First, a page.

Rise Up Marketplace opened two years ago in the shell of East Vancouver’s iconic Vernon Grocer, reverently respecting the space’s convenience-store roots (there’s still five-cent candy here) while also filling in the gaps for its industrial-residential neighbours. Owner Roger Collins also co-owns Calabash Bistro, and took on the corner-store project as a change of pace after a near-death car accident had him re-evaluating his work-life balance.

Rise Up store interior
Corner stores like Rise Up aren’t just for grabbing pantry essentials or a quick bite: they’re vibrant neighbourhood hubs that foster community and connection. Owner Roger Collins is pictured here. Photo: Tanya Goehring.

Now, he spends his days serving up hot sandwiches, Jamaican patties, fresh bread and espresso to regulars, and stocking the shelves with all the last-minute pantry essentials. Schoolkids pop by after class to grab chocolate bars; artists come by for lattes on their way to Parker Street Studios; work-from-home folks stroll down the block for a break and homemade soup for lunch. “People come through the door, and I know how they take their coffee, that they’re going to want jerk chicken for lunch,” says Collins. “Sometimes we’ll get to talking and realize two hours has gone by and they go, ‘Wait a second, I came for food.’”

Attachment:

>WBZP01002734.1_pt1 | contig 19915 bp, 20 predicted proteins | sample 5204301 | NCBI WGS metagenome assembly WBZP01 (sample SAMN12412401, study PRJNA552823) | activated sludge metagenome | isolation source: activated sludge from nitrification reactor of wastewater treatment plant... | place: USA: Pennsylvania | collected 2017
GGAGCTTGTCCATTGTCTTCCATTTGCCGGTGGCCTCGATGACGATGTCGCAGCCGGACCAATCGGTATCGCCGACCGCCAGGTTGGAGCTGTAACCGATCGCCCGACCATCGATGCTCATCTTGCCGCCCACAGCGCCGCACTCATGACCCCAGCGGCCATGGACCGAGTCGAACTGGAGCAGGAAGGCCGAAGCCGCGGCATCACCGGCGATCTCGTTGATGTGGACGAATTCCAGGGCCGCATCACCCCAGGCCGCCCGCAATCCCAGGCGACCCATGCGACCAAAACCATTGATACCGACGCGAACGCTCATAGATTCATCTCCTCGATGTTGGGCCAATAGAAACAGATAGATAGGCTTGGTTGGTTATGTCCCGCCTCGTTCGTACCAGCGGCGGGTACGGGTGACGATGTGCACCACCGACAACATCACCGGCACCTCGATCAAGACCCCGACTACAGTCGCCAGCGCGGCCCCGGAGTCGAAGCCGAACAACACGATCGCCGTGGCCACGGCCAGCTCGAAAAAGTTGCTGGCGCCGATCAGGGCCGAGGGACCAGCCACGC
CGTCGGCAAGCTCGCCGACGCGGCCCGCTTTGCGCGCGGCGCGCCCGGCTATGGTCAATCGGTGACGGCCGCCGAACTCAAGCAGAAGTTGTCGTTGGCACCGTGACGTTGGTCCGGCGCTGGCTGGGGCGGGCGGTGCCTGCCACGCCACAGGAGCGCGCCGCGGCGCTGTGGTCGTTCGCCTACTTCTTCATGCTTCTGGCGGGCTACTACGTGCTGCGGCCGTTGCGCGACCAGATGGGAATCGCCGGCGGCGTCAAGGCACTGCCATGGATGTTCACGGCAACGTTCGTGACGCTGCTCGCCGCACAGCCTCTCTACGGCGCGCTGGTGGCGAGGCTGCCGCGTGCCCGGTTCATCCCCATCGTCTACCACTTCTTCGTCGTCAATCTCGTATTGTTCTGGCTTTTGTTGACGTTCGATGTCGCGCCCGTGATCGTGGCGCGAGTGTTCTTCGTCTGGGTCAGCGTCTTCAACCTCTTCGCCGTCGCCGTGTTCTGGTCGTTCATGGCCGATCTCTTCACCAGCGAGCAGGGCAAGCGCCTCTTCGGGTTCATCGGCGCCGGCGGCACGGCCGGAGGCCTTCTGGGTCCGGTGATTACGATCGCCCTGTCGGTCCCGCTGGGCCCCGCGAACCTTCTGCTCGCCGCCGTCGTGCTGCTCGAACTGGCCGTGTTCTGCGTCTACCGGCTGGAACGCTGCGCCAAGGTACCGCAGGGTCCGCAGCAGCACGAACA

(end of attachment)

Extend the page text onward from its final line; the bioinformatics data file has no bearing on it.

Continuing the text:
Rise Up stocks locally made products, edible and otherwise: Kula Foods barbecue sauce sits on the shelves alongside pottery from a local ceramicist. Even the littlest neighbours have become regulars here. “I have a ton of new friends under the age of 12,” laughs Collins. “I feel blessed that the families who live here feel so comfortable sending their kids to the store alone. They’ll come in their pajamas and play Pac-Man and hang out. It’s not your typical corporate chain.”